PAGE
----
Thursday, February 24, 2011

Back to Basics: Soil

So you have your plan for the planting, the seeds are ordered, maybe they have arrived and are just waiting for the right weather to plant.  Maybe you already ordered some new roses or shrubs for an ornamental hedge.  It is all so very exciting.  But wait aren't you forgetting something?  Like the basics, as in what are you planting everything IN.  Yes, don't forget the soil.  Preparing the soil before planting is one of the most important things you can do to ensure a good growing season for any type of plant, annual or perennial, vegetable or ornamental.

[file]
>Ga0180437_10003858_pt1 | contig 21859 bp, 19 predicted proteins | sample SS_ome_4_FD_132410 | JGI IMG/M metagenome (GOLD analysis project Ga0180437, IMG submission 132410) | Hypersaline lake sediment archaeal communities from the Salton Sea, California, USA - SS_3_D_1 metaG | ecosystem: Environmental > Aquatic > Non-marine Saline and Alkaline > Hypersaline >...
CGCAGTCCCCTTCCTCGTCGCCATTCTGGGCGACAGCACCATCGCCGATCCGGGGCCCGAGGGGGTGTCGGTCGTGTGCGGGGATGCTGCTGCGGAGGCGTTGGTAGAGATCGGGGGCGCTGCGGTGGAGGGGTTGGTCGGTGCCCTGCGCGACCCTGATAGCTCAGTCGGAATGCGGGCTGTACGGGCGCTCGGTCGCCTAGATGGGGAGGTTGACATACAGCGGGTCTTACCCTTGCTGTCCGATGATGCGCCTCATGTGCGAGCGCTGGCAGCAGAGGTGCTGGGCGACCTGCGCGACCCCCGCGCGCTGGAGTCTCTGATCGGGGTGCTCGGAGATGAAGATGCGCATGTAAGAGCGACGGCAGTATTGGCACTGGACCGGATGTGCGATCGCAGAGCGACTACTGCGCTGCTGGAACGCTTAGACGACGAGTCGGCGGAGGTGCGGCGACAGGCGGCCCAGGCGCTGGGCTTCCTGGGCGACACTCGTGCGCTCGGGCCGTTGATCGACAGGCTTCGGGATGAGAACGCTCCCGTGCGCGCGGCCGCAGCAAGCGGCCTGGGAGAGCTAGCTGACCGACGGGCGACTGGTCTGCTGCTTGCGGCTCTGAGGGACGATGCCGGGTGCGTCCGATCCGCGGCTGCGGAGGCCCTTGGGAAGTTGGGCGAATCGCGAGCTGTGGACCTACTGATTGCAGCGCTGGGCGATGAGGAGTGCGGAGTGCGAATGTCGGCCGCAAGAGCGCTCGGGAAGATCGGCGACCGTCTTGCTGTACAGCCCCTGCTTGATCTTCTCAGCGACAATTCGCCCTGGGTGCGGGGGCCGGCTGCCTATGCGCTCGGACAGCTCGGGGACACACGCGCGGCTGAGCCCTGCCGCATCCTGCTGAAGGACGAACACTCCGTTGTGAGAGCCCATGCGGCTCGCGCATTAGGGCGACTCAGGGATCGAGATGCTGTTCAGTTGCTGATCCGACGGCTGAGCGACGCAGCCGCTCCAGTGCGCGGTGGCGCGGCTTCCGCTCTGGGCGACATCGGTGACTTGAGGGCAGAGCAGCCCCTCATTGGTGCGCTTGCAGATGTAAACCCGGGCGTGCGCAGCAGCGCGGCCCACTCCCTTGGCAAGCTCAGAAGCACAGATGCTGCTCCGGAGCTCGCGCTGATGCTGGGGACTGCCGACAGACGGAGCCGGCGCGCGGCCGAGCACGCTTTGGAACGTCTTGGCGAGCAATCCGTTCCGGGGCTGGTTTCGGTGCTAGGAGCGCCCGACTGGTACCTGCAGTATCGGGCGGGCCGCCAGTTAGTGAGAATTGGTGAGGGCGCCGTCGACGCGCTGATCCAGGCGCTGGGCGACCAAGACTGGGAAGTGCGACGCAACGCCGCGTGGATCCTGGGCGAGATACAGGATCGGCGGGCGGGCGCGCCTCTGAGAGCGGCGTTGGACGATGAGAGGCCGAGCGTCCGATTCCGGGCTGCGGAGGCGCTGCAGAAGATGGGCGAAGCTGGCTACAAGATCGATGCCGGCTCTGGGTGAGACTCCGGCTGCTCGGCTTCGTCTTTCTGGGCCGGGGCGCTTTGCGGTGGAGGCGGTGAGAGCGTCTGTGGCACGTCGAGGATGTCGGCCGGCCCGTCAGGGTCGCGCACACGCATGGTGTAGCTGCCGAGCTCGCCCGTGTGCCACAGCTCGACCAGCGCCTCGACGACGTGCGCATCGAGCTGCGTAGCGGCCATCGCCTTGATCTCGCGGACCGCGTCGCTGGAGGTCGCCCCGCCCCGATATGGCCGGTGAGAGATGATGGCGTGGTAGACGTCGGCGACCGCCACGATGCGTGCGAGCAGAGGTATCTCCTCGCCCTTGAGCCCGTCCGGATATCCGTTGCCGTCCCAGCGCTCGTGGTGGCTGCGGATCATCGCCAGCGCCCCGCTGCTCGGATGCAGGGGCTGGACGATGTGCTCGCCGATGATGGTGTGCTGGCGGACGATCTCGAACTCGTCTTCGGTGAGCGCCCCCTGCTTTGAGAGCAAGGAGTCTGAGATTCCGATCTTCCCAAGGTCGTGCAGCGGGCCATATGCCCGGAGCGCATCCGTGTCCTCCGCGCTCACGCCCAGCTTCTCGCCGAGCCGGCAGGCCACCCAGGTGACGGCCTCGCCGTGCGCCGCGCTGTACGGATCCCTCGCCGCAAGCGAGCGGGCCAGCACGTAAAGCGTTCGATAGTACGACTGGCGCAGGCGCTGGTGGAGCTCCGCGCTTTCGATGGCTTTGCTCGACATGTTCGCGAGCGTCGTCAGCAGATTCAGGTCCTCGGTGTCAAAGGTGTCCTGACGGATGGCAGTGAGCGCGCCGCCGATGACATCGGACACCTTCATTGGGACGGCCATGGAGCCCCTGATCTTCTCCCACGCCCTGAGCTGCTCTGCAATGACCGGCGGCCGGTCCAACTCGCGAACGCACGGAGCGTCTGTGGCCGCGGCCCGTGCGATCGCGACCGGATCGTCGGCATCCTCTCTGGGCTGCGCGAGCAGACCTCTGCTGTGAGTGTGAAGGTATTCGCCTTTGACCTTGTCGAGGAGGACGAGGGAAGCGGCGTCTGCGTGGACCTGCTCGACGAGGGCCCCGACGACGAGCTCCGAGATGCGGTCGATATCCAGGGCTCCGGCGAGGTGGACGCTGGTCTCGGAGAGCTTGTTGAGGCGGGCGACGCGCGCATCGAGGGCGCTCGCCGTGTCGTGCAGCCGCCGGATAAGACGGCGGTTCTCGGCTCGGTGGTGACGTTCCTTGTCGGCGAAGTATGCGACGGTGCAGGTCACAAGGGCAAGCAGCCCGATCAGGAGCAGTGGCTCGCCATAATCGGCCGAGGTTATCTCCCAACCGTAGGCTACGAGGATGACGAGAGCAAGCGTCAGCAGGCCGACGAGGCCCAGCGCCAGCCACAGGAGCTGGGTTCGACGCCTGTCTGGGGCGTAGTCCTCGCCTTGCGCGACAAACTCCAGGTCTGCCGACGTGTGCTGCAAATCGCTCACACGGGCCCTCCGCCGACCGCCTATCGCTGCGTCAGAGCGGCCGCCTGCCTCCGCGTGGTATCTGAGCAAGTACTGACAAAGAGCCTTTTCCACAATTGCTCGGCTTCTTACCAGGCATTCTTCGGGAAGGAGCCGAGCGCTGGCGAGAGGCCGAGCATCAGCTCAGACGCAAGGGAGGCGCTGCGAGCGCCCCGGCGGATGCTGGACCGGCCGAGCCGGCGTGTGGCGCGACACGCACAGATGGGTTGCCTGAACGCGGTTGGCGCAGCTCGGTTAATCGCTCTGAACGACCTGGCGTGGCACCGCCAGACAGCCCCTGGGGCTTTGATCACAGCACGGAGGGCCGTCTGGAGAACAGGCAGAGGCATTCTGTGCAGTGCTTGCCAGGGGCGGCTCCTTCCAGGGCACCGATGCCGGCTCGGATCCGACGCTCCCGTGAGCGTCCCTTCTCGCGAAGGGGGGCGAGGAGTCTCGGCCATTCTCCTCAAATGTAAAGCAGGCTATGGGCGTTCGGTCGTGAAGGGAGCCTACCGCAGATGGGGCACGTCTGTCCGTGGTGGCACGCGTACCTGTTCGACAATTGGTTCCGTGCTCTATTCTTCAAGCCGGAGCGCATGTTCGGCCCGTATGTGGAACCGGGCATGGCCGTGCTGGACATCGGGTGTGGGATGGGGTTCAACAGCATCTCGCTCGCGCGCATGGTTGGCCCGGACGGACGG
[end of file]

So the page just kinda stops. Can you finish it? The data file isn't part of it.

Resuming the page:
A good place to start is with a soil test.  You can get a soil test kit from any Fairfax County  library.  The test will tell you if you need more garden lime (to de-acidify) or acid (to acidify).  In this area chances are that you will have acidic soil and need to use garden lime, also known as hydrated lime.  The soil test will also tell you any nutrients that are missing, such as calcium.   But if you don't get around to doing a test of your existing soil you might try raised beds.  They are a great way to control the soil content and they have other advantages such as they drain better, the soil warms up faster and it is easier to keep down weeds.  A raised bed can be just lots of compost, leaves, composted manure and more leaves piled up or it can be layered in a enclosed bed made of wood or bricks or some thing to hold the soil in.  Either way it is easier to incorporate more compost and other amendments and you do not need a tiller.  You plant the seeds or plants directly in to the raised bed.  Of course if you are used to tilling every spring for vegetables and occasionally for new beds that works too.  But I always go for the easy way!  There is something called lasagna gardening that uses lots of layers including a great deal of peat moss.   The general idea is sounds, but peat moss is not a renewable resource, plus it gets expensive.  Replace peat moss in raised beds with compost, your own if possible.  Coconut fiber, coir, is supposed to work as well as peat moss but I have not personally tried it.  When I make my own potting soil I'll give it a try.  I will report back then! 

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